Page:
WJI: What can a company do to maintain key staffers?
Carino: No one gets a more honest exit interview than someone in my position. Employees don’t want to burn a bridge when they leave a company. When HR asks them what prompted their move, they will give a generic, fairly benign response: better opportunity, more money, closer to home. Those reasons are probably true but typically there is an underlying factor that won’t be stated. Employees want to feel like they are truly a part of the team. They want a clear message and strategy even though they understand that priorities can and will change. They want their input recognized and at least considered. Some companies openly display goals and milestones that detail company performance. Employees like to know where they stand, and more importantly, how their actions affect those goals, and ultimately, their total compensation. Knowing your employees on a personal level can be very helpful. When a senior executive puts in the time to talk and listen to employees from the plant floor on up, it usually bodes well for company morale. I have walked through dozens of wire and cable plants with the plant manager or a senior executive. You can usually tell what type of relationship exists between the plant floor and management by listening and seeing their casual interactions.

WJI: What was not asked above that you feel is worth noting?
Carino: There are certain cable manufacturers that have a history of low turnover, which typically equates to employees taking greater ownership of their responsibilities and going the extra mile more often. You want your employees to work like they own the company. That’s the reason ESOPs have very little turnover. An ESOP employee is likely to have an entrepreneur’s work ethic and vision, which is tough for the competition to beat. There is a small ESOP cable manufacturer that has never had an unprofitable year or an employee leave their company to join another firm. Every past employee either retired from the company or passed away. That performance and level of commitment is tough to dispute!

Peter Carino, Wire Resources, Inc., can be contacted at tel. 203-622-3000, or at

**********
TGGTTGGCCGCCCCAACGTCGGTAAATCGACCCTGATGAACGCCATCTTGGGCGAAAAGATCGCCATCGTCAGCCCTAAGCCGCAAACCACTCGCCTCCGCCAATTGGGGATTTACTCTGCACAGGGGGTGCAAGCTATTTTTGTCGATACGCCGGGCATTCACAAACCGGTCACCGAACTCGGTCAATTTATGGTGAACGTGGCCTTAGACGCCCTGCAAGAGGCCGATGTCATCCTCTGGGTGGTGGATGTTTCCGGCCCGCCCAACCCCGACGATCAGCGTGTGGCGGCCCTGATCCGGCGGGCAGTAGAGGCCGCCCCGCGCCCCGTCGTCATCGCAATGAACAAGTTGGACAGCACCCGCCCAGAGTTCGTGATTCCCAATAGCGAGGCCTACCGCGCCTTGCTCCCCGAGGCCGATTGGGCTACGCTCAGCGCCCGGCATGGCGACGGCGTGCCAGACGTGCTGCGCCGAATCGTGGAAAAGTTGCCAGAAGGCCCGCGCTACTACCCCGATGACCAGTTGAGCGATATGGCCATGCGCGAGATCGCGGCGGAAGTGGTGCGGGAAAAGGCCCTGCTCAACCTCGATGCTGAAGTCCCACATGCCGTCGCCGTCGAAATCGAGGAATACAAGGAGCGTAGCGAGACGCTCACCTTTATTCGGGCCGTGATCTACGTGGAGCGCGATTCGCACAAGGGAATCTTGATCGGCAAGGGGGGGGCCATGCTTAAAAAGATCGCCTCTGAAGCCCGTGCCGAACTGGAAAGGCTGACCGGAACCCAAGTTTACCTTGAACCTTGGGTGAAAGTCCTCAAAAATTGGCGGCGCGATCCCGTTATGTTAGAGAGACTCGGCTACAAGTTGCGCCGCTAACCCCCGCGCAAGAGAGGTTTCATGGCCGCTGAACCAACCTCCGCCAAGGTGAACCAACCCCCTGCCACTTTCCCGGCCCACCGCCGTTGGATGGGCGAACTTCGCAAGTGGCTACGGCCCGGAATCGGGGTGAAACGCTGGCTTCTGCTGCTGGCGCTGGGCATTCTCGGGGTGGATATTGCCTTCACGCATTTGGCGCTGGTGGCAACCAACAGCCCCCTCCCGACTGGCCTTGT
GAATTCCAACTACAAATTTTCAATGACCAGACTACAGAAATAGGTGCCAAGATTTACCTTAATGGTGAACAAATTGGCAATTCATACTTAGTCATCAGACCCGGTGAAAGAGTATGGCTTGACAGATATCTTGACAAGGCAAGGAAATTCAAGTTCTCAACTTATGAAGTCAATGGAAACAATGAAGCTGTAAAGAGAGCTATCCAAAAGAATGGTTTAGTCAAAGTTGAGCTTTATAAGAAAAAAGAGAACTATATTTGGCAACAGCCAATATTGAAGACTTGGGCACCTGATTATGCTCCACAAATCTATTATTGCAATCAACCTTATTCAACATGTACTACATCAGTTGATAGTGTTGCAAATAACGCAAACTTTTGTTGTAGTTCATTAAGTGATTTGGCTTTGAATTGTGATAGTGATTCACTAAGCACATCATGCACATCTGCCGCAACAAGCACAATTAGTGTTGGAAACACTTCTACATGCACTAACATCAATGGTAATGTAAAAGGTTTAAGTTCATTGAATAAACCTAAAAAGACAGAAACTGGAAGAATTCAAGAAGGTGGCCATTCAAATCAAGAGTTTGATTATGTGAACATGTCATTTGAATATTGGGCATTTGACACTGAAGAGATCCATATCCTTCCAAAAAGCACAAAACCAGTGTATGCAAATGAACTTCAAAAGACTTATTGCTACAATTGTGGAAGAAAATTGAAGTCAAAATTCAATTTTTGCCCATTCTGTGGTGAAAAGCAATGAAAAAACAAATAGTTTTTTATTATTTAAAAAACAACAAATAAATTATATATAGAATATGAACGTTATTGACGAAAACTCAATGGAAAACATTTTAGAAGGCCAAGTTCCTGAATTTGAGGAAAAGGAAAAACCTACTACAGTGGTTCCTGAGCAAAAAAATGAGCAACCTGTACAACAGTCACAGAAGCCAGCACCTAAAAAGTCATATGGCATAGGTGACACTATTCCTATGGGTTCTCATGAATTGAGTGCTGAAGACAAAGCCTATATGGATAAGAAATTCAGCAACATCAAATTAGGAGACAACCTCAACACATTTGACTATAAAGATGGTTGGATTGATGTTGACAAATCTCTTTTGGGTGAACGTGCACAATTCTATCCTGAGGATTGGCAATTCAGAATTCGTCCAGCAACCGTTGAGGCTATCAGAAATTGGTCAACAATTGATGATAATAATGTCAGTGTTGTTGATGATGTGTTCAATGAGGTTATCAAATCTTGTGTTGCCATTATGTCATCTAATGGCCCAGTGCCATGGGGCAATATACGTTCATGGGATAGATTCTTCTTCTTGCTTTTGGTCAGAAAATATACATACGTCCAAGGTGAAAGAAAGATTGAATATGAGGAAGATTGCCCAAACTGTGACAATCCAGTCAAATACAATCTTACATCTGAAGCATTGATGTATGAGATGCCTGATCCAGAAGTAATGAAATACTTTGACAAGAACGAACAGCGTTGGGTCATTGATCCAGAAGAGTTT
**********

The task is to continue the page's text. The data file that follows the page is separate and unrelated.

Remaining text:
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Filling positions takes more than the latest social media


Peter Carino

Peter Carino

The below piece is by Peter Carino, co-principal of Wire Resources, Inc., a U.S. wire and cable industry placement firm based in Connecticut. (Click links to contact Peter)

There was a time for our office when wire and cable manufacturers were concentrated in certain areas, such as New Jersey, Connecticut and especially Massachusetts. Candidates could make several changes in employers over their career and never have to relocate. However, hiring the best qualified talent has never been that easy, which is why we have been in business 40 years.

It’s always been difficult to find a good candidate for an engineering post, and it’s gotten tougher in recent years. The law of supply and demand is in a candidate’s favor. It  is not unusual for a cable company to go months not being able to fill an engineering opening. The cable industry just does not attract young degreed engineers in any great quan- tity. It’s competing against sexier/higher tech industries, such as medical, that have a greater capacity to grow and sustain U.S.-based manufacturing.

In some respects our company has not changed much in terms of how it finds a good candidates. We embrace tech- nology and media, but first and foremost we believe that trust and confidence is what matters, and that it is still best developed with a voice or a face-to-face relationship. We  are always cultivating new partnerships with industry pro- fessionals. We have relationships that span decades and entire careers. We have a database that chronicles thousands of cable professionals throughout their careers.

There are current industry presidents and vice presidents who we placed early in their cable careers. We have built t be  equaled by friending them on Facebook or sending them a tweet. Yes, we do use multi-media, but it is a supporting tool for what we do.

From what our experience has shown, companies like our approach. Most companies want to see the entire talent pool, not just the active job seeking candidates that are very
high visibility. We reach a person who is well entrenched in what they do but is interested in a particular type of opportunity. This person is not surfing social media and job boards.
t get me wrong, thousands of jobs are filled that way, s just not the kind of job search request we typically get.

Looking forward, we expect that in the next five to six years there will be many cable producers who will see a large percentage of its top management retiring. Many of these firms do not have the personnel internally to fill those voids, and small- to medium-size cable firms are probably the most vulnerable. We are currently engaged in two searches with companies looking to make hires that will ultimately replace a president and a vice president of sales in four to five years.